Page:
The GST fitment committee, consisting of central government and state government revenue officials, will review the compensation cess levy on the various commodities with a higher risk of tax evasions, like pan masala and mixed tobacco products.
Further, the panel may also study the need and rationalisation of differential tax rates as per a media report claims of a government official. The development takes place after the issue of a Group of Ministers (GoM) report recently. It proposes a revision in the cess element of the GST, which must be linked with the product’s Maximum Retail Price (MRP) quoted to consumers.
At its February 2023 meeting, the Goods and Services Tax (GST) Council approved a report by the ministerial panel led by the Odisha Finance Minister, Shri Niranjan Pujari.
Presently these items attract the highest slab of GST rate, i.e., 28%, with an additional compensation cess. Further, the cess part of the tax is based on the actual sales value (ad valorem tax). For example, the cess rate on tobacco products is 290%, whereas the cess on paan masala is 135%.
However, the panel report recommends a definite tax rate based on the retail sale price, including all local taxes, delivery, freight charges, packaging, etc. The GST continues to be imposed on transaction value.
A government official stated that the fitment committee would review the tax structure recommended by the GoM and check the feasibility of linking those with MRP. The intention is to constrain the rising menace of tax evasion in tobacco or similar industries. The reviews would take time and could be finalised by the next GST Council meeting.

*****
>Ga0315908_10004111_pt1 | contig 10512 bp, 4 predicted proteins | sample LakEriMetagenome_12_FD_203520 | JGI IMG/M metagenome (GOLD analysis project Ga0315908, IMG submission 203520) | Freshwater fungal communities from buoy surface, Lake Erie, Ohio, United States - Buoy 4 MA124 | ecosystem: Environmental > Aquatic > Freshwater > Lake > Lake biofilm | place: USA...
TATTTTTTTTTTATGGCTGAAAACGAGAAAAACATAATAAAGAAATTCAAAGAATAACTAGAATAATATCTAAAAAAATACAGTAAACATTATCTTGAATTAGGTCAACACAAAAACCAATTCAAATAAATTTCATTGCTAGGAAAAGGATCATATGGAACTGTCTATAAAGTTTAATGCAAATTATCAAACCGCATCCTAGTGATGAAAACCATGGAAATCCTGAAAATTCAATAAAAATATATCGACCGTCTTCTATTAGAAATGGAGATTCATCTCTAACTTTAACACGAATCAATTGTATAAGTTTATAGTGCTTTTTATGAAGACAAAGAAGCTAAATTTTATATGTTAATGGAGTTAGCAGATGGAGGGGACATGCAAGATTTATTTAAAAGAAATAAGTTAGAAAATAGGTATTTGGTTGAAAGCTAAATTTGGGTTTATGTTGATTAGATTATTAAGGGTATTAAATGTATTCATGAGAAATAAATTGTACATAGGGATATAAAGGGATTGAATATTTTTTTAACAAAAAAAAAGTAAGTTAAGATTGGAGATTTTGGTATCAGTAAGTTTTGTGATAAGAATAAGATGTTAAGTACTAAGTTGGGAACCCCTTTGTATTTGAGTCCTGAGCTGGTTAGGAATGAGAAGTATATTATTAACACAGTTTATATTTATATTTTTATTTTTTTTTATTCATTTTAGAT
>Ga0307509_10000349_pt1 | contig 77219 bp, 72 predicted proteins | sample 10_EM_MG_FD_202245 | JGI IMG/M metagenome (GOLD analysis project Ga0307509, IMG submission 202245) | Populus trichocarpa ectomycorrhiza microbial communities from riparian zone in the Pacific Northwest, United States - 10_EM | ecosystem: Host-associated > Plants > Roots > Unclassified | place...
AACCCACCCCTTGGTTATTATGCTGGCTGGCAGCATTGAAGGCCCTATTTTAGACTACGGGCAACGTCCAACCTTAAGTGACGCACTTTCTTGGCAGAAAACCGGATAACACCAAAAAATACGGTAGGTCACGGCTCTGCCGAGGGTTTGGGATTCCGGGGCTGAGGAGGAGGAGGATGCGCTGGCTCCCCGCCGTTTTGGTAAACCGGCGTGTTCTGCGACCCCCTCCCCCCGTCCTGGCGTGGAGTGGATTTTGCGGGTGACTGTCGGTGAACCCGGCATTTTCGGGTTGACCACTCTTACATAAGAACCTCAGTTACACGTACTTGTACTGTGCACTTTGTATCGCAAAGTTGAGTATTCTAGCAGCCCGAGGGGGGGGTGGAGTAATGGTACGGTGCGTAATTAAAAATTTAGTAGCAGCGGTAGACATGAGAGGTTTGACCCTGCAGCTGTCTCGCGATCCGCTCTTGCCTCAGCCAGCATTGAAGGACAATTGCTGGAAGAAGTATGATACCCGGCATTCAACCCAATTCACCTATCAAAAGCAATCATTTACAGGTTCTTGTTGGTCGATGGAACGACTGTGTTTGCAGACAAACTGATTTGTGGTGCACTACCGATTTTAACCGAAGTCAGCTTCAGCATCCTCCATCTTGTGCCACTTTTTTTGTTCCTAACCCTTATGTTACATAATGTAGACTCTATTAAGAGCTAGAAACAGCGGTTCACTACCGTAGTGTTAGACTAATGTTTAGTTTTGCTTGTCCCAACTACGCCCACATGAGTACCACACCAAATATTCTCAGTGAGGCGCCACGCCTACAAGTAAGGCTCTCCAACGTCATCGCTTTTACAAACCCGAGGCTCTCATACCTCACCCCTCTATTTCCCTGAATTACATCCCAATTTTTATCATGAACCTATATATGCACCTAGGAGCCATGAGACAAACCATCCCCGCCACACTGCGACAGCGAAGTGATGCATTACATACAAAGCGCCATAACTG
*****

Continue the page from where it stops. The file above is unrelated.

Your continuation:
The GoM report has recommended a cess structure that links it with the retail sale price of a minimum of 38 commodities, such as pan masala, chillum, hookah, and chewing tobacco. It ranges from 12% to 69%, which also got compared with the ad valorem tax structure.
One of the panel members quoted to media that the government aims to boost the first stage (or manufacturer-level) revenue collection by converting the ad valorem tax into a definite tax. It can be done if the cess is linked with the product’s retail price. These revisions can be made to the compensation cess part by looking at further stages, as there is no other tax credit than the cess deposited in earlier stages.
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Annapoorna, popularly known as Anna, is an aspiring Chartered Accountant with a flair for GST. She spends most of her day Singing hymns to the tune of jee-es-tee! Well, not most of her day, just now and then.